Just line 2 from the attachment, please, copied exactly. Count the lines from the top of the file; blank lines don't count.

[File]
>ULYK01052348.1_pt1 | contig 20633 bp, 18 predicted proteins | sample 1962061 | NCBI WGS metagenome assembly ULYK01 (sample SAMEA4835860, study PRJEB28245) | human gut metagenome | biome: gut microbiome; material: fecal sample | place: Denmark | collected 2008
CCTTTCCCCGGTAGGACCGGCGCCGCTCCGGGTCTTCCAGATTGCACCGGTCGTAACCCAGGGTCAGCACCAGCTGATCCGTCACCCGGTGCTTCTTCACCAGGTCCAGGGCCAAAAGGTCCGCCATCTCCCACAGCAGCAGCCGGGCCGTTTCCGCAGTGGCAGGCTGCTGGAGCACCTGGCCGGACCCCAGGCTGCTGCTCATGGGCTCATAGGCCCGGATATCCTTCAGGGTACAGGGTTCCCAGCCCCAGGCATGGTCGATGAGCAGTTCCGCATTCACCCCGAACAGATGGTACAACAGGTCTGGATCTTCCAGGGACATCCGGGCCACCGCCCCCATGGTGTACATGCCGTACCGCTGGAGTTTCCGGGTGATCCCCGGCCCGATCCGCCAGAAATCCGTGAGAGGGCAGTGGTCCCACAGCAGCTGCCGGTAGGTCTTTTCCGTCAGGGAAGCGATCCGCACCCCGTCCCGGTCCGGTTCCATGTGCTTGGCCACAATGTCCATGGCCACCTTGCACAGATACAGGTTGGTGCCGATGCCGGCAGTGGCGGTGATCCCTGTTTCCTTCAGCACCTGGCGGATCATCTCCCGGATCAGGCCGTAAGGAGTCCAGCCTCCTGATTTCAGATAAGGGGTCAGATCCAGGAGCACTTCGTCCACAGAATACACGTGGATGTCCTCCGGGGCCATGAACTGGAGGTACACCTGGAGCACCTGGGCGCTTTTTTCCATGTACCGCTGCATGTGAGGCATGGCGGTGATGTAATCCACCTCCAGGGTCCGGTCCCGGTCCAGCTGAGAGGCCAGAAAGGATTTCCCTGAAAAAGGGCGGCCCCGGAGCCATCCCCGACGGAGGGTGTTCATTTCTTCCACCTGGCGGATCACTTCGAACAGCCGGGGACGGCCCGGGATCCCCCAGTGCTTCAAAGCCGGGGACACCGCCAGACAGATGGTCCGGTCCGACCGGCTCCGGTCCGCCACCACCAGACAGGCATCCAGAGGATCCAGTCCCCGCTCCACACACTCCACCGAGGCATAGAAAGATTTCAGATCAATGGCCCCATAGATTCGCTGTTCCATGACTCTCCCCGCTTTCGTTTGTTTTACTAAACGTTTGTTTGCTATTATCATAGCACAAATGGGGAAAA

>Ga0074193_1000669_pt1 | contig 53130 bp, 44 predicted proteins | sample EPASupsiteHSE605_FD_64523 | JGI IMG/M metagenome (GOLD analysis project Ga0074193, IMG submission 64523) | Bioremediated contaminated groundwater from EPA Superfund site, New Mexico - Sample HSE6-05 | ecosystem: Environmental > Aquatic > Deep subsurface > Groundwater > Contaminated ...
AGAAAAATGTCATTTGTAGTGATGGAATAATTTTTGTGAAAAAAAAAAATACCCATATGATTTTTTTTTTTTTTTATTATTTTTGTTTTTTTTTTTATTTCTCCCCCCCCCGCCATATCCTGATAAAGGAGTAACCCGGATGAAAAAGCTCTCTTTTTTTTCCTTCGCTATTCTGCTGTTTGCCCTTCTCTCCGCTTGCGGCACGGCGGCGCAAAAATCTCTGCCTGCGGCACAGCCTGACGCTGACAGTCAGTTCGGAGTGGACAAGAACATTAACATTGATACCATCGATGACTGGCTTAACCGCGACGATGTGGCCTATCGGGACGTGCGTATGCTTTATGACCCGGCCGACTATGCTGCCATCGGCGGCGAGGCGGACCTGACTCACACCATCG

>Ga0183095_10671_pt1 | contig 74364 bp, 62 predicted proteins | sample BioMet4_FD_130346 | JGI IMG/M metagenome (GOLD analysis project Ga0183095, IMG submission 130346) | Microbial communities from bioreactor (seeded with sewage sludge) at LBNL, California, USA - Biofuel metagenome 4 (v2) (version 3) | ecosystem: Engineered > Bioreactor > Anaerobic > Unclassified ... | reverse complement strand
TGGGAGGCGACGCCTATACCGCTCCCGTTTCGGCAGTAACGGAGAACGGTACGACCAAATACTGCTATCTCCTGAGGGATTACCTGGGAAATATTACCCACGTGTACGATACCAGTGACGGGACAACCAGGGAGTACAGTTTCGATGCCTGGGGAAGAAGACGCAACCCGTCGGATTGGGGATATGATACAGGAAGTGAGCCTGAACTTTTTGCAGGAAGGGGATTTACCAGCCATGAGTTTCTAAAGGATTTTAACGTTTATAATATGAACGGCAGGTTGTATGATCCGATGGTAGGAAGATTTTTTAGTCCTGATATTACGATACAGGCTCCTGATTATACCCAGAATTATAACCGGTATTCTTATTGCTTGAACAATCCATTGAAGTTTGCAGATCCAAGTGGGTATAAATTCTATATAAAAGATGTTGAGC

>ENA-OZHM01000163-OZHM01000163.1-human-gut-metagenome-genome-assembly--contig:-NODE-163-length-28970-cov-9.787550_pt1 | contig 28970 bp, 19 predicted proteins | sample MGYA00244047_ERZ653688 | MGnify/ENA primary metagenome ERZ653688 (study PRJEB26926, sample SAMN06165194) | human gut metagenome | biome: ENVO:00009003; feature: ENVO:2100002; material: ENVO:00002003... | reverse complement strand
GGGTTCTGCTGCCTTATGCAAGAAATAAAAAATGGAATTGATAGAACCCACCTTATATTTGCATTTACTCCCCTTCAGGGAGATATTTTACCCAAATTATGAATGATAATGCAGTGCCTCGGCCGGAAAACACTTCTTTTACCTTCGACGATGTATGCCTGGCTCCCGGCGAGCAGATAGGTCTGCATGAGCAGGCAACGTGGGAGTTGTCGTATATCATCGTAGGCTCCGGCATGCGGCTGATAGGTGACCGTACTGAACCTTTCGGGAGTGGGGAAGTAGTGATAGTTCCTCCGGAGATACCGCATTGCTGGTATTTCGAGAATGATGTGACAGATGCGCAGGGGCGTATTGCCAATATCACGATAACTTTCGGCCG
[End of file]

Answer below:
CCTTTCCCCGGTAGGACCGGCGCCGCTCCGGGTCTTCCAGATTGCACCGGTCGTAACCCAGGGTCAGCACCAGCTGATCCGTCACCCGGTGCTTCTTCACCAGGTCCAGGGCCAAAAGGTCCGCCATCTCCCACAGCAGCAGCCGGGCCGTTTCCGCAGTGGCAGGCTGCTGGAGCACCTGGCCGGACCCCAGGCTGCTGCTCATGGGCTCATAGGCCCGGATATCCTTCAGGGTACAGGGTTCCCAGCCCCAGGCATGGTCGATGAGCAGTTCCGCATTCACCCCGAACAGATGGTACAACAGGTCTGGATCTTCCAGGGACATCCGGGCCACCGCCCCCATGGTGTACATGCCGTACCGCTGGAGTTTCCGGGTGATCCCCGGCCCGATCCGCCAGAAATCCGTGAGAGGGCAGTGGTCCCACAGCAGCTGCCGGTAGGTCTTTTCCGTCAGGGAAGCGATCCGCACCCCGTCCCGGTCCGGTTCCATGTGCTTGGCCACAATGTCCATGGCCACCTTGCACAGATACAGGTTGGTGCCGATGCCGGCAGTGGCGGTGATCCCTGTTTCCTTCAGCACCTGGCGGATCATCTCCCGGATCAGGCCGTAAGGAGTCCAGCCTCCTGATTTCAGATAAGGGGTCAGATCCAGGAGCACTTCGTCCACAGAATACACGTGGATGTCCTCCGGGGCCATGAACTGGAGGTACACCTGGAGCACCTGGGCGCTTTTTTCCATGTACCGCTGCATGTGAGGCATGGCGGTGATGTAATCCACCTCCAGGGTCCGGTCCCGGTCCAGCTGAGAGGCCAGAAAGGATTTCCCTGAAAAAGGGCGGCCCCGGAGCCATCCCCGACGGAGGGTGTTCATTTCTTCCACCTGGCGGATCACTTCGAACAGCCGGGGACGGCCCGGGATCCCCCAGTGCTTCAAAGCCGGGGACACCGCCAGACAGATGGTCCGGTCCGACCGGCTCCGGTCCGCCACCACCAGACAGGCATCCAGAGGATCCAGTCCCCGCTCCACACACTCCACCGAGGCATAGAAAGATTTCAGATCAATGGCCCCATAGATTCGCTGTTCCATGACTCTCCCCGCTTTCGTTTGTTTTACTAAACGTTTGTTTGCTATTATCATAGCACAAATGGGGAAAA